Wall Street is feeling the pressure of growing investors’ concerns about sustainability of the U.S. economic recovery from the pandemic-led slump and the delta variant threat. Accordingly, the two major indices, the S&P 500 Index and the Dow Jones Industrial Average, lost about 0.2% and 0.3% on Aug 2. Moving on, the 10-year Treasury yield declined 8 basis points (bps) to 1.15%. This also highlights that the market participants are concerned about the strength of the U.S. economic mend achieved so far, per a CNBC article.

The world’s largest economy is struggling with the rising number of new delta variant cases. The United States has witnessed a seven-day moving average of about 72,790 new cases per day on Jul 30, per the Centers for Disease Control and Prevention (CDC) data and as mentioned in a CNBC report. Unfortunately, the number has exceeded the peak of about 68,700 new cases per day observed last summer, at a time when the United States didn’t have an authorized vaccine, according to CDC Director Dr. Rochelle Walensky (per a CNBC article). Going on, according to Johns Hopkins University data, the seven-day average rose to about 80,000 new cases per day as of Aug 1, as stated in a CNBC article.

Disappointing economic data highlighted that the U.S. manufacturing activity expanded at a slower pace in July for the second consecutive month amid persistent raw material shortages. In fact, an Institute for Supply Management (ISM) survey recently highlighted that a measure of manufacturing activity declined the maximum in 16 months.

The ISM's index of national factory activity slipped to 59.5 last month (the lowest level since January) from 60.6 in June. A reading above 50 signals expansion in manufacturing, that accounts for about 11.9% of the U.S. economy. The metric compares unfavorably with a forecast of about 60.9, per a Reuters poll.

Going on, the U.S. GDP grew at a 6.5% annualized rate in the second quarter of 2021, per the Commerce Department’s first estimate (as mentioned in a CNBC article). However, the metric lagged the Dow Jones estimate of 8.4%. Despite missing the estimate, in absolute term, U.S. GDP came in at $19.4 trillion in second-quarter 2021, exceeding $19.2 trillion recorded in fourth-quarter 2019 (the last quarter before the outbreak of coronavirus).

Notably, commenting on the current market scenario, Canaccord Genuity analyst Tony Dwyer has said that “The markets are having a hard time making up their mind as investors look for the next catalyst in either direction. The fear over the Delta variant of the Covid-19 virus and the other side of ‘peak everything’ has investors on edge, while the monetary and fiscal support for the economy coupled with historically strong earnings keeps liquidity high,” per a CNBC article.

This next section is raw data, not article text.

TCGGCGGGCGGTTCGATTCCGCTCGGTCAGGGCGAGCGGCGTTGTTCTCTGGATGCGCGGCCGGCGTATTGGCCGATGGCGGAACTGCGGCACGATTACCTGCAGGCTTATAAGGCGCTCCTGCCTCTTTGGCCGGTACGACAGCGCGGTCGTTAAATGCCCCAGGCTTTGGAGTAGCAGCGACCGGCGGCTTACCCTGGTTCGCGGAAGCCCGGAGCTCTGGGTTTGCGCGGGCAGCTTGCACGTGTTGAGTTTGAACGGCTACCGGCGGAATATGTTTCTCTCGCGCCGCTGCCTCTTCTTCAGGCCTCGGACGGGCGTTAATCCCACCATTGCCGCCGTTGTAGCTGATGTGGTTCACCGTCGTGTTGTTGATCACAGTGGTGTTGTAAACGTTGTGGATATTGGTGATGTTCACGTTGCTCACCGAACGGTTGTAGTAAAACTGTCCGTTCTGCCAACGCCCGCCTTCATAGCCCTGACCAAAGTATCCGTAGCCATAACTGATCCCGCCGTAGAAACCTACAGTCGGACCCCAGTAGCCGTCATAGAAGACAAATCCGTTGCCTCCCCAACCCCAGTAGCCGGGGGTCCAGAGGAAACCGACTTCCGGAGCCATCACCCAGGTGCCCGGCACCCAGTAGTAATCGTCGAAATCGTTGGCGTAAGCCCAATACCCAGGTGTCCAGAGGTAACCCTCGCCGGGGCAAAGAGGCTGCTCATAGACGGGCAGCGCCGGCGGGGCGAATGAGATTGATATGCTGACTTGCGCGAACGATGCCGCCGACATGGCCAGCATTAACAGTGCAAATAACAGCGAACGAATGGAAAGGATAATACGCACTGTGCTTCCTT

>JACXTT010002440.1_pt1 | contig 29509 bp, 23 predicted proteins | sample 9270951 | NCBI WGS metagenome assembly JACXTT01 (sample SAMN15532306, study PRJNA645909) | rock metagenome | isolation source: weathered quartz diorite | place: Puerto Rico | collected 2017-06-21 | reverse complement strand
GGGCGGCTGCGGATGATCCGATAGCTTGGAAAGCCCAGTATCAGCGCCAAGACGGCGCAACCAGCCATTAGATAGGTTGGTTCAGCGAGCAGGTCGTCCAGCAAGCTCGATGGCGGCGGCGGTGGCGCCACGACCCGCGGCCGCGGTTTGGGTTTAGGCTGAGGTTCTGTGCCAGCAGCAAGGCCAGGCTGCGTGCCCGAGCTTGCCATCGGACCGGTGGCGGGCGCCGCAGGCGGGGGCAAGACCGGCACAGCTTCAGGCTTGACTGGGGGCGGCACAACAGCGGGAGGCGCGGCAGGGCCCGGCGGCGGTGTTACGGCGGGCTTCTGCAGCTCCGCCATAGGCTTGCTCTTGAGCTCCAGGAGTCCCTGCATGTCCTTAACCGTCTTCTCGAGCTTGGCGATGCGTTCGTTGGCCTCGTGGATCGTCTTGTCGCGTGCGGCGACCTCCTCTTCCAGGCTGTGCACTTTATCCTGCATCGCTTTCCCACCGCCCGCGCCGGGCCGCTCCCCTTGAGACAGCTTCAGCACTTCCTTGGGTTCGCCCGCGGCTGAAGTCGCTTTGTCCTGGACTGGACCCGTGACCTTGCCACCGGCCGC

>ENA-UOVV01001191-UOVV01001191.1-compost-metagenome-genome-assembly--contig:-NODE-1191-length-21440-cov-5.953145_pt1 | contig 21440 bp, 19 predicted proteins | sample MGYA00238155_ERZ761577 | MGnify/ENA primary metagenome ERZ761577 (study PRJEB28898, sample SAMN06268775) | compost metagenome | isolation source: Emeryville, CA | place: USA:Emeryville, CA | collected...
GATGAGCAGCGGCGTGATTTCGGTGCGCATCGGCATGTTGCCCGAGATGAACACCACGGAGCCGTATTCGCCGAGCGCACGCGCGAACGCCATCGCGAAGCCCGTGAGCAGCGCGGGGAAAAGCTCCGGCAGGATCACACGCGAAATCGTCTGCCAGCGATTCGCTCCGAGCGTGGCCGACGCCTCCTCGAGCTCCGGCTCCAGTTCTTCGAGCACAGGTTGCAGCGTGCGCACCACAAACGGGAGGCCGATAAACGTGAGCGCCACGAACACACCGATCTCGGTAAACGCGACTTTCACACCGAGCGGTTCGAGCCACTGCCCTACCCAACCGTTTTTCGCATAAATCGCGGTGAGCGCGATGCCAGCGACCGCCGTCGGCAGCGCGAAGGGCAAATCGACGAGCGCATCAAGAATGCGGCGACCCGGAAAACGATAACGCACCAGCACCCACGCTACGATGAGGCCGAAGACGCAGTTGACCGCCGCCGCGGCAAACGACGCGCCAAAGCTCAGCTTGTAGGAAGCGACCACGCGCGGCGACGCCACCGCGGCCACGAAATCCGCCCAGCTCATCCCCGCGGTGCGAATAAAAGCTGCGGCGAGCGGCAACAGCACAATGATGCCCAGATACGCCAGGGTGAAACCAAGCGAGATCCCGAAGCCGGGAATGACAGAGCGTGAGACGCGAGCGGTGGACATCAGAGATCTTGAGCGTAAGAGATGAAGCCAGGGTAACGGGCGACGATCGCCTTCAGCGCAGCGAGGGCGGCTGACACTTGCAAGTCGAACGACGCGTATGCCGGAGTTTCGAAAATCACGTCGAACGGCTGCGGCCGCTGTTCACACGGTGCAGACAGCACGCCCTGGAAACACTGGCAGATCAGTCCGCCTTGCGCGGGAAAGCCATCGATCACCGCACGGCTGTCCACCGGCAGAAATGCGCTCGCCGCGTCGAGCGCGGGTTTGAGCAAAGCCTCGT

Further, after an impressive first half of the ongoing year, market analysts are anxious about Wall Street’s performance for the rest of 2021, according to a CNBC article. In fact, the analysts are projecting smaller and rougher gains in the second half of 2021.

Low-Volatility ETFs to the Rescue

Low-volatility products could be intriguing choices for those who want to continue investing in equities in the present turbulent market conditions. Consider the following interesting options:

iShares MSCI USA Min Vol Factor ETF (USMV)

This fund offers exposure to 183 U.S. stocks with lower volatility characteristics than the broader U.S. equity market by tracking the MSCI USA Minimum Volatility Index. With AUM of $28.41 billion, the product charges 0.15% in expense ratio.

Invesco S&P 500 Low Volatility ETF (SPLV)

This ETF provides exposure to stocks with the lowest realized volatility over the past 12 months. The fund is based on the S&P 500 Low Volatility Index and holds 103 securities in its basket. It has AUM of $7.94 billion and charges an expense ratio of 25 basis points (bps) as stated in the prospectus.

iShares MSCI Global Min Vol Factor ETF (ACWV)

The fund provides exposure to global stocks with potentially less risk. The fund tracks the MSCI All Country World Minimum Volatility Index and holds 400 securities. It has AUM of $5.20 billion and charges 20 bps in annual fees.

Invesco S&P 500 High Dividend Low Volatility ETF (SPHD)

The fund seeks investment results that generally correspond (before fees and expenses) to the price and yield of the S&P 500 Low Volatility High Dividend Index. It holds 51 securities. The fund has AUM of $3.50 billion and charges 30 bps in annual fees.

{"email":"Email address invalid","url":"Website address invalid","required":"Required field missing"}

This website uses cookies to improve your experience. We'll assume you're ok with this, but you can opt-out if you wish.